Ennio Morricone: a composer with a thrilling ability to hit the emotional jugular | Peter Bradshaw

Ennio Morricone: a composer with a thrilling ability to hit the emotional jugular | Peter BradshawJuly 6, 2020

With his brilliant, haunting scores for Sergio Leone, Quentin Tarantino and dozens more, Morricone was the master of film music

The film industry has its elite squad of composers who can produce a complete orchestral score at the request of a director – and if necessary conduct it too – intuiting almost by magic what is needed and doing this with miraculous fluency and speed. These are composers who are sometimes trusted simply to compose the music without sight of any screenplay draft, composers whose work really is the screenplay, and around whose music the film is partly shaped in the edit suite. There are great names like Hans Zimmer, Alexandre Desplat, John Williams, Mica Levi and Lesley Barber.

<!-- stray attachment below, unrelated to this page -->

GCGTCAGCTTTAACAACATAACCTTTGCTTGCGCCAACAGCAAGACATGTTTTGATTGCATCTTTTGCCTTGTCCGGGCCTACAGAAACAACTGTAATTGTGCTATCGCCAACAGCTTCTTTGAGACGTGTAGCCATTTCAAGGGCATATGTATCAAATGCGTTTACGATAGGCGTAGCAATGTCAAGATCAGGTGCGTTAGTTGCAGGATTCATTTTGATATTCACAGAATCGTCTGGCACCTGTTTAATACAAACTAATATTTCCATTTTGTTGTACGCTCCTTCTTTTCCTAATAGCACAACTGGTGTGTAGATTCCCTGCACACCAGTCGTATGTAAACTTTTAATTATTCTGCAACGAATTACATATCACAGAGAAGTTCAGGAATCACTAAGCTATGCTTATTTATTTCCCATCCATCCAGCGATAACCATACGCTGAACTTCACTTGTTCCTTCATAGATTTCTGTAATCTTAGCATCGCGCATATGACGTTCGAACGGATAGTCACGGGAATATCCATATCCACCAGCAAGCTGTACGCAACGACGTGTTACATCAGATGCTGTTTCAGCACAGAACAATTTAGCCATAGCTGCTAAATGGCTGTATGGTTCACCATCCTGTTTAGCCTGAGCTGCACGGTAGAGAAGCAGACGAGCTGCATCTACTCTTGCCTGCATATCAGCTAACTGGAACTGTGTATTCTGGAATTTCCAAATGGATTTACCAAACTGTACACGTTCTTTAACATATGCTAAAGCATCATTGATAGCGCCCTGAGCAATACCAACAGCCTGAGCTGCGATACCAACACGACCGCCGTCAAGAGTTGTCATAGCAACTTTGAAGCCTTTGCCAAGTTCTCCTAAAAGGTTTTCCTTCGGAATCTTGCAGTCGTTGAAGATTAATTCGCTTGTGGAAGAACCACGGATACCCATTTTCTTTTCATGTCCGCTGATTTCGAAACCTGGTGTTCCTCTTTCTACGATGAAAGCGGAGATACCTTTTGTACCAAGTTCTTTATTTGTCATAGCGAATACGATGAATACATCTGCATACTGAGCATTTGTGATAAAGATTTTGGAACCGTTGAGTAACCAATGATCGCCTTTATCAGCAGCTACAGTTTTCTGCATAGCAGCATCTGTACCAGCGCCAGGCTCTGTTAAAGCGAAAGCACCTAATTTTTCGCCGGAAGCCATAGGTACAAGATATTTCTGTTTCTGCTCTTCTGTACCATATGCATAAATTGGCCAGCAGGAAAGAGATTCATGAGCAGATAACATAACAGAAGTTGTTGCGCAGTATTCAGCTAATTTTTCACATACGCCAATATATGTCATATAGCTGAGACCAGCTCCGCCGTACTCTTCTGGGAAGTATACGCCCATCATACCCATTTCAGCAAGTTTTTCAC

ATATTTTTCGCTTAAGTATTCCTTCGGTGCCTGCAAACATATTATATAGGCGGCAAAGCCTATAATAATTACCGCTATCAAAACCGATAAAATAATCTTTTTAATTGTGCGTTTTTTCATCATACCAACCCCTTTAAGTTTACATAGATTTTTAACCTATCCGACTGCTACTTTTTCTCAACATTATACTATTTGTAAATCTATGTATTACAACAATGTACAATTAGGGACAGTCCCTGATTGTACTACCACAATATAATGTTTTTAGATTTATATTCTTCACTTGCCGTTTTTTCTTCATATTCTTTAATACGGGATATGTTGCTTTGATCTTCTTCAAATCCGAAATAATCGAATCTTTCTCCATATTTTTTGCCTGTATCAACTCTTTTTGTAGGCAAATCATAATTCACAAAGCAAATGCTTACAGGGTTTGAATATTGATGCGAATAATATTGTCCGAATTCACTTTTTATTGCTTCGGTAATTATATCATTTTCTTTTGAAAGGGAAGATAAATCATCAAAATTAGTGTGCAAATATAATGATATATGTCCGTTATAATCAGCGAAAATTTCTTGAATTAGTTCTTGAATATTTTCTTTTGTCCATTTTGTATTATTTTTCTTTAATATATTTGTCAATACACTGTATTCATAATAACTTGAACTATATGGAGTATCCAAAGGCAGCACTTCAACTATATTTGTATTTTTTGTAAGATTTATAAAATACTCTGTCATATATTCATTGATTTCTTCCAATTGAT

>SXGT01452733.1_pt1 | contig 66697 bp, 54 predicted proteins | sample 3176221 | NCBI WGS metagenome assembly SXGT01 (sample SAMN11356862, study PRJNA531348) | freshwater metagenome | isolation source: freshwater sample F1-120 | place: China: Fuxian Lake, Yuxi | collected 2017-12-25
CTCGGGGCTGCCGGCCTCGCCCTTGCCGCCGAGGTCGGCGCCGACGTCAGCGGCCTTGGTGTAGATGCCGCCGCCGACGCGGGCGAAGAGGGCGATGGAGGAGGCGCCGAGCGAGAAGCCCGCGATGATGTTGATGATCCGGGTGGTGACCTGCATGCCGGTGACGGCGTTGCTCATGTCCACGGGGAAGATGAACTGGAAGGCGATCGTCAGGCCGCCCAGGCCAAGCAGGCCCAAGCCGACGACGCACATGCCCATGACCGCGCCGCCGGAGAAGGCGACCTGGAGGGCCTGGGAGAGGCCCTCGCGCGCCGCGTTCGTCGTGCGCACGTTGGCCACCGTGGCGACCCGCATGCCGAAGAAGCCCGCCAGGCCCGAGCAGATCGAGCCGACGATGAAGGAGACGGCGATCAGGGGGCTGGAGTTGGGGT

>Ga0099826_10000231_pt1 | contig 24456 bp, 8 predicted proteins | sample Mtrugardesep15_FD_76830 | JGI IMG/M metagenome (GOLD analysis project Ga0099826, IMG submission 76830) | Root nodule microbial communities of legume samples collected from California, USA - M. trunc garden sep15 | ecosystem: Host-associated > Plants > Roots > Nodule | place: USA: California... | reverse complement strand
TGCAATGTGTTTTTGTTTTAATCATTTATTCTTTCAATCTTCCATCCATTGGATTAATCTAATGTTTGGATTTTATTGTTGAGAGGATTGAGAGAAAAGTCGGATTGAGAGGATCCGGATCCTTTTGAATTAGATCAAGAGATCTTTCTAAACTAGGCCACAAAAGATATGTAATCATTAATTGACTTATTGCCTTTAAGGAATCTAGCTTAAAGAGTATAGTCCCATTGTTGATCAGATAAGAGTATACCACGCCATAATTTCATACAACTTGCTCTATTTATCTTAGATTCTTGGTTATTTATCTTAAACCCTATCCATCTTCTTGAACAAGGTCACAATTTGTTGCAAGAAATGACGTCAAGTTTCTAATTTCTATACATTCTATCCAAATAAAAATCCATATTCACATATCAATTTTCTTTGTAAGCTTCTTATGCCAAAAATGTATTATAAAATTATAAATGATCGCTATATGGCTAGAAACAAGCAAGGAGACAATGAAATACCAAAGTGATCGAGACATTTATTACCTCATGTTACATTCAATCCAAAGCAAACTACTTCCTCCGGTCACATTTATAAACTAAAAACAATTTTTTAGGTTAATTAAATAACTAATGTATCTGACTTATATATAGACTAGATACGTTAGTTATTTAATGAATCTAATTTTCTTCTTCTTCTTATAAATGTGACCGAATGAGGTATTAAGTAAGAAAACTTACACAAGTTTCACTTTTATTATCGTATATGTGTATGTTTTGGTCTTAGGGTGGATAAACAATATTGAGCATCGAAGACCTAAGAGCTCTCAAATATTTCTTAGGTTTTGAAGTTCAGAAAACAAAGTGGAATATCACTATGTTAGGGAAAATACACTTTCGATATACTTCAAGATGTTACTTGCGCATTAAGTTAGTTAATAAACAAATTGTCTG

But the great ancestor of the modern film music is the Italian master Ennio Morricone, who created a staggering 500 scores over a passionate and inexhaustibly creative career spanning 50 years – working with directors such as Gillo Pontecorvo, Terrence Malick, Roland Joffé, Brian De Palma, Giuseppe Tornatore, Barry Levinson, Quentin Tarantino and of course, Sergio Leone, with whose epic, mythic westerns he will be forever associated – although he would often sharply remind interviewers that these constituted just a fraction of his output. It was a surprise that his first Oscar for best original score only came in 2016 when he was 88 (11 years after he was presented with his honorary Oscar, the point at which film grandees are assumed to have gone into retirement). This was for Tarantino’s The Hateful Eight. It was a glorious achievement, as his score for that movie was so striking and catchy.

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